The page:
WASHINGTON (Reuters) - The U.S. House of Representatives began moving toward tighter gun regulations on Wednesday, holding the first congressional hearing in years on how to stem the epidemic of gun violence that claimed the lives of nearly 40,000 Americans in 2017.
The Democratic-led House Judiciary Committee focused on a bipartisan bill called the Bipartisan Background Checks Act, which would require background checks for all firearm sales and most firearm transfers. It has 230 House co-sponsors, including five Republicans.
“Despite the obvious need to address the source of gun violence, Congress, for too long, has done virtually nothing. But now, we begin a new chapter,” said Judiciary Committee Chairman Jerrold Nadler, a Democrat.
Democrats won control of the House in the November elections after eight years of Republican rule, partly because of public frustration over the inability of Congress to address a growing number of mass shootings at schools and other public venues.
Wednesday’s hearing took place a week ahead of the first anniversary of the mass shooting at Marjory Stoneman Douglas High School in Parkland, Florida, which claimed the lives of 17 students and staff and launched a national youth movement that has reignited the long-running U.S. debate over gun rights.
But there was no sign that any gun legislation approved by the Democratic House majority would gain traction in the Republican-controlled Senate.
Witnesses at the hearing also called for legislation to address gun trafficking between states, a ban against assault rifles, the repeal of a federal law that protects the gun industry from lawsuits, and increased funding for federal officials charged with policing the flow of firearms across the country.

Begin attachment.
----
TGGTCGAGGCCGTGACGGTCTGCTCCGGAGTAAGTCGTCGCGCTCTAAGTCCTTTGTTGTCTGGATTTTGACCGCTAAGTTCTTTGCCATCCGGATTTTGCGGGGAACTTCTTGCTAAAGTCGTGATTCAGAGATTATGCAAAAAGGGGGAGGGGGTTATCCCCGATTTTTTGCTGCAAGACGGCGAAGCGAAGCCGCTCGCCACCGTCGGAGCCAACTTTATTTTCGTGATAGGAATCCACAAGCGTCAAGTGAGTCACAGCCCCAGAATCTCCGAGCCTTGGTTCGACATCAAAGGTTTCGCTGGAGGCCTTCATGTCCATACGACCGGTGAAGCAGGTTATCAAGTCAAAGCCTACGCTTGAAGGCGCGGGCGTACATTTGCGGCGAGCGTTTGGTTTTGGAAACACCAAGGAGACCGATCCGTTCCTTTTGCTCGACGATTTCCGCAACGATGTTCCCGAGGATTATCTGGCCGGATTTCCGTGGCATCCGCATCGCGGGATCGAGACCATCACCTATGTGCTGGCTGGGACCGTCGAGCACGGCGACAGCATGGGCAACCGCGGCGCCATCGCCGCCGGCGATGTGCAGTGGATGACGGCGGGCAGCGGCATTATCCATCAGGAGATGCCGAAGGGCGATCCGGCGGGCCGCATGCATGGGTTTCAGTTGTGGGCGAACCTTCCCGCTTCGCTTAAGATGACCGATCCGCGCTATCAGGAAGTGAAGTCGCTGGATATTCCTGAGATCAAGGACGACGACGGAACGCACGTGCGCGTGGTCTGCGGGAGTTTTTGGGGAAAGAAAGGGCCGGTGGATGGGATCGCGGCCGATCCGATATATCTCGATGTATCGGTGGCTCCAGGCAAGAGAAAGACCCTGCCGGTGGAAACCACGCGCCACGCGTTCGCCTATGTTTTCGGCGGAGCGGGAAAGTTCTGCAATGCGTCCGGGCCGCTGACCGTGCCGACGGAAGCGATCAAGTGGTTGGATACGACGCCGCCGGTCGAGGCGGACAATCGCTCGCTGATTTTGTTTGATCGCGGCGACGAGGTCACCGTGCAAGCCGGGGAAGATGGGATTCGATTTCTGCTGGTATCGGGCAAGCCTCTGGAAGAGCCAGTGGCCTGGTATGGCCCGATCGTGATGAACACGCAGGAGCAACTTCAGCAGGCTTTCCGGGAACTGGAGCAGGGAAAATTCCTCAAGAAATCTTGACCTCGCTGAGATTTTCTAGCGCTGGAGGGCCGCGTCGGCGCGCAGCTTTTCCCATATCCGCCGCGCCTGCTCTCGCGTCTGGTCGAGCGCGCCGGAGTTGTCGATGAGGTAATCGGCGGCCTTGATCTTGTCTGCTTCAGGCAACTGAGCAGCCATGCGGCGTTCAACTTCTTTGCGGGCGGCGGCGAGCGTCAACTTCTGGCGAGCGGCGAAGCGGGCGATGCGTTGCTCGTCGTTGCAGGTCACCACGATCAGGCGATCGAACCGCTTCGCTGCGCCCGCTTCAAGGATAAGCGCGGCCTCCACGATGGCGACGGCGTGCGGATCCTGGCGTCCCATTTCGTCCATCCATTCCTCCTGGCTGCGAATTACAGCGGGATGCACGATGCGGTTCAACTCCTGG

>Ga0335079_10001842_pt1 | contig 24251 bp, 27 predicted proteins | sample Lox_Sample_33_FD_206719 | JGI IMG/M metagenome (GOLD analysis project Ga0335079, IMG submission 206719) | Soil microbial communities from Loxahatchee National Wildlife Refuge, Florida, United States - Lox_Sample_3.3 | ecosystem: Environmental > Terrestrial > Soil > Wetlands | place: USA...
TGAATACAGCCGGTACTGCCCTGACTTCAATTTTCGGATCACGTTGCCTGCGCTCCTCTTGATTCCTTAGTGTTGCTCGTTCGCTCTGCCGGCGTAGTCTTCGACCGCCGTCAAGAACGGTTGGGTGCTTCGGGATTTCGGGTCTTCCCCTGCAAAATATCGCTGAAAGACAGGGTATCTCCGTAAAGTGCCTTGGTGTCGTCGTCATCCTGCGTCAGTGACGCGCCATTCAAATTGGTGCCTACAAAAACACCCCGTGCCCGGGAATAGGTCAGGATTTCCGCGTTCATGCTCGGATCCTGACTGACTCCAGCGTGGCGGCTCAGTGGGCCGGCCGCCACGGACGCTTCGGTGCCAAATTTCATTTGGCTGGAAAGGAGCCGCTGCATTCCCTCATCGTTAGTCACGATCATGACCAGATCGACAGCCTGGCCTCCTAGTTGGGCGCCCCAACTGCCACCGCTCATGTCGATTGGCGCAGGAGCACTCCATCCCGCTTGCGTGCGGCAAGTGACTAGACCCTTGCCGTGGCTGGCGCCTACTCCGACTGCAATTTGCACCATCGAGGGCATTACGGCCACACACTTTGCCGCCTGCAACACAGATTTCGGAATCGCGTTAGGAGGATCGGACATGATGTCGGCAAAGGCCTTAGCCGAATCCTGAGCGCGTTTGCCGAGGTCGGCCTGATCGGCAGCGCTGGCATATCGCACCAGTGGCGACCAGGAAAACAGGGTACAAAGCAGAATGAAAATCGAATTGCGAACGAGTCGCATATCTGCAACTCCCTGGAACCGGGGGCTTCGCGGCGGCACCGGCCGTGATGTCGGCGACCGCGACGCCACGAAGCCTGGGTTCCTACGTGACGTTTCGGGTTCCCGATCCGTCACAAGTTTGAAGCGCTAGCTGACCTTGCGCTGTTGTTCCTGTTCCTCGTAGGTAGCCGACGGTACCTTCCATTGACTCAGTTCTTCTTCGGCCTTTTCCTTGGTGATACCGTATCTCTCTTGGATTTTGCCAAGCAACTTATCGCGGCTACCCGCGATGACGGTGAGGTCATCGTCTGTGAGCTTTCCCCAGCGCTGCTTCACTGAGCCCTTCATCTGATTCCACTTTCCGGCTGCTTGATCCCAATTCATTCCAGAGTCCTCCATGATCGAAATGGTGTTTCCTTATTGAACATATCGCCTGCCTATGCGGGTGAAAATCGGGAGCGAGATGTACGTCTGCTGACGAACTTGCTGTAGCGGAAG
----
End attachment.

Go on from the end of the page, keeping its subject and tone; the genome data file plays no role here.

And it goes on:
The U.S. Constitution protects the right of Americans to bear arms. The measure is fiercely defended by Republicans, who on Wednesday warned that new legislation could lead to a national gun registry and claimed that expanded background checks would not protect people from gun crime.
“The greatest cruelty in the world is to tell people you will help in their situation with legislation and then try to pass off legislation that would do nothing,” said Representative Doug Collins, the Judiciary Committee’s top Republican. “In legal terms, that’s called fraud.”
Witnesses said the legislation would close loopholes exploited by online gun dealers and those who purchase guns for others unwilling or unable to buy their own.
“This bill will definitely save lives,” Houston Police Chief Art Acevedo told lawmakers.
Of the close to 40,000 deaths from gun violence in 2017, the U.S. Centers for Disease Control and Prevention said in December that 60 percent were self-inflicted.
Reporting by David Morgan; Editing by Leslie Adler
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